Europe could save millions of euros if it accelerated electrification, says Greenpeace

Deepak Gupta June 21, 2022
Updated 2022/06/21 at 9:19 PM

Europe wants, as soon as possible, to electrify the fleet of its countries. According to a new report, it could save up to €635 billion a year by ending the combustion engine.

Who says so is the environmental non-governmental organization Greenpeace, which defended its argument through a forecast.

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The environmental non-governmental organization Greenpeace published a report analyzing the effects of accelerating the electrification of the European Union (EU) fleet. Although it has defined 2035 as the time horizon for achieving the objective, Greenpeace does not consider it sufficiently ambitious and, therefore, believes that it should be anticipated.

To support its view, the non-governmental organization presented data on emission reductions and energy savings if timelines were accelerated.

As Greenpeace recalls, the EU wants to reduce CO2 emissions from new cars by 55% by 2030, compared to 2021, and aims to achieve a 100% reduction by 2035. In other words, considering these deadlines, full electric mobility will take almost 13 years to come to fruition.

Should Europe accelerate its electrification plans?

Just like the Greepeacecountries such as Luxembourg, the Netherlands, Denmark and Belgium also consider that Europe should adopt more urgent measures, in order to anticipate the objectives.

Therefore, the non-governmental organization launched a study that analyzes the impact of bringing forward the deadlines for banning sales of cars with combustion engines in three scenarios: the current one, which has 2035 as a time horizon; a second establishing 2030; and a more ambitious one that assumes the electrification of supply in 2028.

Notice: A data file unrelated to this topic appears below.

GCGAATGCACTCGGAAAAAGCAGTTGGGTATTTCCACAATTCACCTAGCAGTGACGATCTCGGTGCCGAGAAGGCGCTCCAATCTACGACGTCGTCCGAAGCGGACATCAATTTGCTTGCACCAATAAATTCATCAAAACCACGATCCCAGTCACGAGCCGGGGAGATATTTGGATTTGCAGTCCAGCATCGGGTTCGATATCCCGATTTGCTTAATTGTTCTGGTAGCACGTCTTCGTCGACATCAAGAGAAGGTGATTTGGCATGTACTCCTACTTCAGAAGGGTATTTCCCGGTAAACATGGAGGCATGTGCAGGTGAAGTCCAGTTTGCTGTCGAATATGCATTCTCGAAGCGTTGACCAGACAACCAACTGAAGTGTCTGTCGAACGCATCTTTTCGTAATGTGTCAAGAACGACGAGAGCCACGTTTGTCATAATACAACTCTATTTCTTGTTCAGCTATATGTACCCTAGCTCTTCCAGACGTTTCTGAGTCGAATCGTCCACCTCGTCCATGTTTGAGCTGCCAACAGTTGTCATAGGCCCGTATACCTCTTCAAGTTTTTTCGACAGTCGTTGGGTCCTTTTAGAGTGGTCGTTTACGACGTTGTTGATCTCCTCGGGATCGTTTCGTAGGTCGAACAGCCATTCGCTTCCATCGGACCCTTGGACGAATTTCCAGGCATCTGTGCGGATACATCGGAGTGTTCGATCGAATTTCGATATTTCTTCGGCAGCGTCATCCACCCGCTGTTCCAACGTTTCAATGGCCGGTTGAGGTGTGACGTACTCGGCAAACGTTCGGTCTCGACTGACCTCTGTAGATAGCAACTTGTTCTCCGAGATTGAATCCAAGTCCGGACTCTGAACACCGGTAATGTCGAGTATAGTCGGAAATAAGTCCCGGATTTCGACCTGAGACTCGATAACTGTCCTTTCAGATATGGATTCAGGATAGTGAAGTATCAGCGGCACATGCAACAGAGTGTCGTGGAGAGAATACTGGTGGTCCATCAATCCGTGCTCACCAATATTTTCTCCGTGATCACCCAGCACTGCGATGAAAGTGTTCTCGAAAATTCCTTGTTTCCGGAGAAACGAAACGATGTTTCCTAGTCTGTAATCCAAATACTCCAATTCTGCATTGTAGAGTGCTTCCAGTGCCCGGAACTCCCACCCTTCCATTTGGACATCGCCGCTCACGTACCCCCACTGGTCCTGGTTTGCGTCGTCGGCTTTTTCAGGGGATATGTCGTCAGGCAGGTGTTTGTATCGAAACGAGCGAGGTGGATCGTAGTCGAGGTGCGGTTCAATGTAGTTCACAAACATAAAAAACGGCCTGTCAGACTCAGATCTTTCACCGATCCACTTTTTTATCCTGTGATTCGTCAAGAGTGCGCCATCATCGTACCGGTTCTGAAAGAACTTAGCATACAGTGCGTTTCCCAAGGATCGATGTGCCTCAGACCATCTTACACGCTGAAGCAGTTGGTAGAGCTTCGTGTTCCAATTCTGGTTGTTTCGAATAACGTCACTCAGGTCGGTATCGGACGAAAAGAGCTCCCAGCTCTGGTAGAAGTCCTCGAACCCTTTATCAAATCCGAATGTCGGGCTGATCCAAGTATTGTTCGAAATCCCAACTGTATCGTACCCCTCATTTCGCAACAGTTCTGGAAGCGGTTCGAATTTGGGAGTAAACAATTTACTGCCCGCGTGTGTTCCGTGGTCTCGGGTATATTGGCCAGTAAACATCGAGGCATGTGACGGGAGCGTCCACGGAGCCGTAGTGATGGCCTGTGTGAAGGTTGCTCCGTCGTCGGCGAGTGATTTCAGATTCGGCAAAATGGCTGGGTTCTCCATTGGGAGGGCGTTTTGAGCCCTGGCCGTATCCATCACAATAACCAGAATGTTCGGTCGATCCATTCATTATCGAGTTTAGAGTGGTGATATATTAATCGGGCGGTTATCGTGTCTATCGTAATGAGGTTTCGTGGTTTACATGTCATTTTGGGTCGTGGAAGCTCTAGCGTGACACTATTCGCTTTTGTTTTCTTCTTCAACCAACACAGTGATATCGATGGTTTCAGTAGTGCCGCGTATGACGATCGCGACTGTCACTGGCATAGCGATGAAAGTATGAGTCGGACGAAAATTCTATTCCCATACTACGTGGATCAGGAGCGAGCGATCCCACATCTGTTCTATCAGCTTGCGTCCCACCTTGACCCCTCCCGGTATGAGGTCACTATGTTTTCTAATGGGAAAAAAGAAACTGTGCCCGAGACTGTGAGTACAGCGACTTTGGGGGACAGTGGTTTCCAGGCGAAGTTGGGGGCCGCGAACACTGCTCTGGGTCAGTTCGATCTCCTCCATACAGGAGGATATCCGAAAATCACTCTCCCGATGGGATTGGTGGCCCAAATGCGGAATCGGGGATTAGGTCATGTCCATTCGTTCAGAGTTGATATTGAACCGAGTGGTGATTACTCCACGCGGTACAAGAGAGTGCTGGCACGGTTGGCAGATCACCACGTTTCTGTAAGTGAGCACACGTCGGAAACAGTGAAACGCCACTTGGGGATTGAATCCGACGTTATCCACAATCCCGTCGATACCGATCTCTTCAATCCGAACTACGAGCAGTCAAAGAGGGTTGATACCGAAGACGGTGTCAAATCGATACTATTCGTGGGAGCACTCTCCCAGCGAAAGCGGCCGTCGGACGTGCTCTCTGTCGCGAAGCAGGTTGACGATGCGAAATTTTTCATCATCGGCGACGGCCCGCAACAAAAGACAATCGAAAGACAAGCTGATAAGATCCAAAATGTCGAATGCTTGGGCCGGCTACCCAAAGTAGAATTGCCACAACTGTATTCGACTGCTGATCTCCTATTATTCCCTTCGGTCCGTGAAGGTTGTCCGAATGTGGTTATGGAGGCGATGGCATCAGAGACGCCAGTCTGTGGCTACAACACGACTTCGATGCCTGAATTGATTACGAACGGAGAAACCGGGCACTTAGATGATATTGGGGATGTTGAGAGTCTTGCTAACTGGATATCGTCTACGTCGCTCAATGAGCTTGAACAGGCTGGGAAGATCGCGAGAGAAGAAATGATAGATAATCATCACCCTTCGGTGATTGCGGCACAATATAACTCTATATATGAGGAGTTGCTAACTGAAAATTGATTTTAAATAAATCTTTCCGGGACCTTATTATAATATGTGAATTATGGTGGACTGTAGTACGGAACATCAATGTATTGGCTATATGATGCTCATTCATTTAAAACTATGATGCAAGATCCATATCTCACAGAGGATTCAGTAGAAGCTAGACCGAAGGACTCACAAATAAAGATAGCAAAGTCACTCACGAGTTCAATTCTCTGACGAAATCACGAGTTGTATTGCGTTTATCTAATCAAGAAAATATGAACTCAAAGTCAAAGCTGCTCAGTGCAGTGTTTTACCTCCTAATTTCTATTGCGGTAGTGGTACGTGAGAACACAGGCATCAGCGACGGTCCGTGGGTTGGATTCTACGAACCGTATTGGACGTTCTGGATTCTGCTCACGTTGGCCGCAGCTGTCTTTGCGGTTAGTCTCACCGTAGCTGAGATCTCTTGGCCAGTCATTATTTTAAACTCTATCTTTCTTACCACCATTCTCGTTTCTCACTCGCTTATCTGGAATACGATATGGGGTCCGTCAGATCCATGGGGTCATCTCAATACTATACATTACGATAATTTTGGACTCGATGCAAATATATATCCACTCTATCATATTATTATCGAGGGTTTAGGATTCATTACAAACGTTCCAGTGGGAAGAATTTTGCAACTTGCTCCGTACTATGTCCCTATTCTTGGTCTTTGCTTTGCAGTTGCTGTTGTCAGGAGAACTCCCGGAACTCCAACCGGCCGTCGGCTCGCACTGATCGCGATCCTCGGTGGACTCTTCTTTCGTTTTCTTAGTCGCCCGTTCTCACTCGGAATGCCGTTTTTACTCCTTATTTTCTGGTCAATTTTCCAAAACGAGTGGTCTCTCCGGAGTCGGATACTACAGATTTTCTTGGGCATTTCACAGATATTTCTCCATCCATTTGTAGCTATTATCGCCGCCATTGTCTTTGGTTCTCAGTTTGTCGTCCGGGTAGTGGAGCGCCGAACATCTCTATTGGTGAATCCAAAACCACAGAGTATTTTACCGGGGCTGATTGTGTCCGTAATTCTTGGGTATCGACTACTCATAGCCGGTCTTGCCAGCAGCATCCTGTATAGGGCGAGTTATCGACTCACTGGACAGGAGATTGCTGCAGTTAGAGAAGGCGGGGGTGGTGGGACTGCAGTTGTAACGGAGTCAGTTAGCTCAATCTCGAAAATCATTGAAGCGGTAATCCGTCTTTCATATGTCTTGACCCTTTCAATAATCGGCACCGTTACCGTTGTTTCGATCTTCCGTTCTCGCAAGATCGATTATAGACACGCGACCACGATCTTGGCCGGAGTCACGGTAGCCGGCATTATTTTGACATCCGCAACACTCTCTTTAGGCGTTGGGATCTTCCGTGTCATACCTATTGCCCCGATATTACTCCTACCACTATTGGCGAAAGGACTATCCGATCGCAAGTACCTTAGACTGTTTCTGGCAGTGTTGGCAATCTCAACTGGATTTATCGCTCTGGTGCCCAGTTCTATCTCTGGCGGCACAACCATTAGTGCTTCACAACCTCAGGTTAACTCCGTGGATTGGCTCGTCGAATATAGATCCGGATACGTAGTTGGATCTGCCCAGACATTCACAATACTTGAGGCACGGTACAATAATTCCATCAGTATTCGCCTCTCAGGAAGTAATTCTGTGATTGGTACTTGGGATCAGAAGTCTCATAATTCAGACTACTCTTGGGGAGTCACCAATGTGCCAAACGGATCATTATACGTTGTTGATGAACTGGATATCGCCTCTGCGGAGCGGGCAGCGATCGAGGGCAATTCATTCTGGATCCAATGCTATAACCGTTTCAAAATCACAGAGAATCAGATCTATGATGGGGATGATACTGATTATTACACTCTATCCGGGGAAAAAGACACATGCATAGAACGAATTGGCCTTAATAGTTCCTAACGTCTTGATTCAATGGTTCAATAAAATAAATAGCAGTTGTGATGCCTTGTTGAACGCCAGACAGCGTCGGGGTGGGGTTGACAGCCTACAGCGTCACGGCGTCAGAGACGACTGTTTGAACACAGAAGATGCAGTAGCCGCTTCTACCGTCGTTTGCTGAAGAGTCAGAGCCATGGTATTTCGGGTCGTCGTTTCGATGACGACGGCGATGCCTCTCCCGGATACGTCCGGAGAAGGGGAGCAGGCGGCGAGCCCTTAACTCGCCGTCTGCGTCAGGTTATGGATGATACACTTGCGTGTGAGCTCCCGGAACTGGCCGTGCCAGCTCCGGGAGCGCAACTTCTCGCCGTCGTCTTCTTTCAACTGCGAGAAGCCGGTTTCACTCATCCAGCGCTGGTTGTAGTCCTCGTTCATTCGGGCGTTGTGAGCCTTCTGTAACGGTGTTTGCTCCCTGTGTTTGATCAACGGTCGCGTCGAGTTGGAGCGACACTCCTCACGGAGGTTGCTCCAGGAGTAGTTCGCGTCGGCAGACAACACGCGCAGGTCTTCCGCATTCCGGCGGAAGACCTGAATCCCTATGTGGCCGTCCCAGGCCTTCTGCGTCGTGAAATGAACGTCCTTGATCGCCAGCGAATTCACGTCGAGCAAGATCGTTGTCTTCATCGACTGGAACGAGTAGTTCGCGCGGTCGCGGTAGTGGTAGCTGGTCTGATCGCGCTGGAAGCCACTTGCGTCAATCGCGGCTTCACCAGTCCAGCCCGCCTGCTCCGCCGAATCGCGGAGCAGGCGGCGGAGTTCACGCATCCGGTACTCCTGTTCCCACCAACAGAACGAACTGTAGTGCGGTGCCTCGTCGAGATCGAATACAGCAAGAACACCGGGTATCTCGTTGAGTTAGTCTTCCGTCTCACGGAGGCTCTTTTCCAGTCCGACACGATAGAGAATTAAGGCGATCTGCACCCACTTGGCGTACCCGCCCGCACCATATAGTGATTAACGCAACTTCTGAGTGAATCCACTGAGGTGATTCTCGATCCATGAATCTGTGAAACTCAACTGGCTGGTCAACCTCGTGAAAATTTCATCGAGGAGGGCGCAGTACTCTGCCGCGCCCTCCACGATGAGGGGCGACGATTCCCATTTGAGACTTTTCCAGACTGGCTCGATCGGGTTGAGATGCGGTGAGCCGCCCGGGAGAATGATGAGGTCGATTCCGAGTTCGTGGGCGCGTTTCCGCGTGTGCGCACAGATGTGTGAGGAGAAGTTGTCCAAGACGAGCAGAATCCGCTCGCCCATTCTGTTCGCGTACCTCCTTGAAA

Source_Greenpeace Report

Reductions in fuel, CO2 emissions and energy cost, compared to the European Union proposal that points to 2035. Source: Greenpeace "Driving Change" report

Greenpeace tests three plans

As presented by Greenpeace, if the EU opted for the second option, the intermediate plan, and comparing with that for 2035, Europe would be able to reduce the import and consumption of 390 million tons of oil and fuel per year. This anticipation would result in a reduction of carbon dioxide emissions by 1.2 gigatons and savings for Europeans of 460 billion euros per year.

In turn, if the objective were brought forward to 2028, 540 million tonnes of fuel imports would be saved per year, and 1.7 gigatons of emissions would be saved. In addition, EUR 635 billion would be saved per year.

If the measure were actually applied, Germany would be the country that would benefit the most, followed by France and Spain.

Source_ Greenpeace Report

Target CO2 values ​​emitted by cars in different scenarios. Source: Greenpeace "Driving Change" Report

The savings are related to the reduction in fuel consumption and do not take into account the increase in countries' incomes caused by the change that would occur: production of energy internally and reduction/suppression of imports. In addition, Greenpeace points to savings in medical care, by reducing pollution, as well as geopolitical issues - decreased dependence on non-democratic states and misaligned with the European Union.

For the non-governmental organization, “ecologically and economically, everything speaks in favor of saying goodbye to diesel and gasoline engines more quickly”.

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